Once she’s down with the crew, Julia gets a chance to race alongside real bikers on the motocross scene. But although she is obsessed with stunt videos, she lacks basic skills. The film initially features his training as his third hurdle, setting up an obvious but satisfying arc between underdog and champion (like “Million Dollar Baby” on a tarmac track!). Instead, however, “Rodeo” leaves convention behind. In fact, it completely leaves the question of skill and stunts in the dust, showing how Julia quickly goes from dreaming about wheelies to planning elaborate bike thefts. Quivoron emotionally describes how Julia’s passion for sports becomes just another plan for survival, and her life reorients around her new purpose of maintaining Domino’s favor and supporting his beleaguered wife Ophelia (Antonia Buresi). The film’s emotional undercurrent rises to the fore, transforming it from a heartfelt sports hero story into a character-driven crime drama steeped in grim realism.
In the hands of a less gifted director, this pivot could drain the film of its momentum or its adrenaline. Instead, as Quivoron details Julia’s involvement in the social scene and her gang’s criminal endeavors, the pacing slows enough to bring the main characters into focus and draw their relationships with renewed depth, giving the film a new heart and higher stakes. Julia’s friendship with Ophelia is a high point in the story, placing the couple’s respective independence and captivity in contrast to emphasize how men ultimately exercise control over them and the world in which they live. The film is both a window into the pervasive misogyny endemic to the underground bike scene and a broader commentary on how men are threatened by female independence, often reacting not just abstractly, but by physical intimidation, harassment and control.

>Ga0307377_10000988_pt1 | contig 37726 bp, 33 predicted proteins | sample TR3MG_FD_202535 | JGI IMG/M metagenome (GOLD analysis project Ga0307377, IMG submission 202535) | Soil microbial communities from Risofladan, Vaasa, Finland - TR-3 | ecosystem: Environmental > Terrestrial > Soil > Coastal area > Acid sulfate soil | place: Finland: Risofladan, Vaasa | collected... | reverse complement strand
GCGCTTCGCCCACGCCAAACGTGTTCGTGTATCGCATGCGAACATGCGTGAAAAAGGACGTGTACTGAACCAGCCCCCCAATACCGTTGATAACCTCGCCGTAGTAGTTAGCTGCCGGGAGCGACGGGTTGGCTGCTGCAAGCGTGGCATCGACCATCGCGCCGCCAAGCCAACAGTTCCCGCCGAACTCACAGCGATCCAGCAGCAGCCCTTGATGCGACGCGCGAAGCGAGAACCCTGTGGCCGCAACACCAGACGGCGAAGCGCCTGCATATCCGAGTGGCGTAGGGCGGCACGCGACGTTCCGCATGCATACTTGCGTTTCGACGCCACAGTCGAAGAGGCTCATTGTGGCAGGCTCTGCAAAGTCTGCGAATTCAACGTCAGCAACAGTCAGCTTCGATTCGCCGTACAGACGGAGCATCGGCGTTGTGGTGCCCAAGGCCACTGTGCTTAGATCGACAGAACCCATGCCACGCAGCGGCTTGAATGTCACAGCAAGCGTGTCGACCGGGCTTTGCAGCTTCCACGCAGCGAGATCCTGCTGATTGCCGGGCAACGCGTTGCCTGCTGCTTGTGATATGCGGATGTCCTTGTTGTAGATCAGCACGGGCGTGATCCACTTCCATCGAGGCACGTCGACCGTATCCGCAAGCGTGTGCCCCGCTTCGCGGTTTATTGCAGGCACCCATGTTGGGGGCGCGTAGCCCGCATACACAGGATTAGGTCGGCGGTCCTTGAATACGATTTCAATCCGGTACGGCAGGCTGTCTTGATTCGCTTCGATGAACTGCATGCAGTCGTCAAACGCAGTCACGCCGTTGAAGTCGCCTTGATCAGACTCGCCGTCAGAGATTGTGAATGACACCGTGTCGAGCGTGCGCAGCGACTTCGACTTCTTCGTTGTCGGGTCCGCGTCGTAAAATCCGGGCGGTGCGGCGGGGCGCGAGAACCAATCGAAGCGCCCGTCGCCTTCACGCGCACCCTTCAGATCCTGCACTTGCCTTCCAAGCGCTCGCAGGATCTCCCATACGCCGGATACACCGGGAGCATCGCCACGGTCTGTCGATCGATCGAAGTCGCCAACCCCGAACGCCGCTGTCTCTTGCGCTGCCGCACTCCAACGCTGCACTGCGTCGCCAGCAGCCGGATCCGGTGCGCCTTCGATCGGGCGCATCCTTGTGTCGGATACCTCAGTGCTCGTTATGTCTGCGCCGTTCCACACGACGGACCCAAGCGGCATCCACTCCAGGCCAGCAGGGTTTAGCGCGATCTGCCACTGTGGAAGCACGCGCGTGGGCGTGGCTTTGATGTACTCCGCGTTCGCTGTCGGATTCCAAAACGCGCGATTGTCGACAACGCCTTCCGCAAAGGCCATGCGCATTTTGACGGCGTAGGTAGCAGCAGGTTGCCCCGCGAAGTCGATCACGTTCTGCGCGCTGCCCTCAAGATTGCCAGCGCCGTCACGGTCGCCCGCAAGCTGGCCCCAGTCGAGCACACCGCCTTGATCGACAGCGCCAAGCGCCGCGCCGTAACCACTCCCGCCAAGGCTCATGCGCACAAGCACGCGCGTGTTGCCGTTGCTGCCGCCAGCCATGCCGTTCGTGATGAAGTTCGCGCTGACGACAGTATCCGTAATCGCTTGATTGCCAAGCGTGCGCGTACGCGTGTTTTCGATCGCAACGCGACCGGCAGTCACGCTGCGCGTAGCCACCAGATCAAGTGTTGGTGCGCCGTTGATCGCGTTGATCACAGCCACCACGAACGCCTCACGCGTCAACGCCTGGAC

In the midst of all these tribulations, Quivoron never trivializes Julia’s love for cycling. Instead, she shows how it brings her deep and singular joy, portraying the all-consuming thrill of her rides. Throughout the film, road bike sequences lift off the screen with their lush vitality, bridging the gap between the cutting edge world of motocross and the grim reality of Julia’s home life. Julia’s relationship with the bike is one of liberation, as illustrated by Quivoron. As she navigates between harsh environments and struggles against the forces of loneliness, poverty and cruelty, the bike offers a meditative reprieve. But as Quivoron’s scathing, feminist film asks: can this sanctuary survive the crushing pressures of Julia’s life?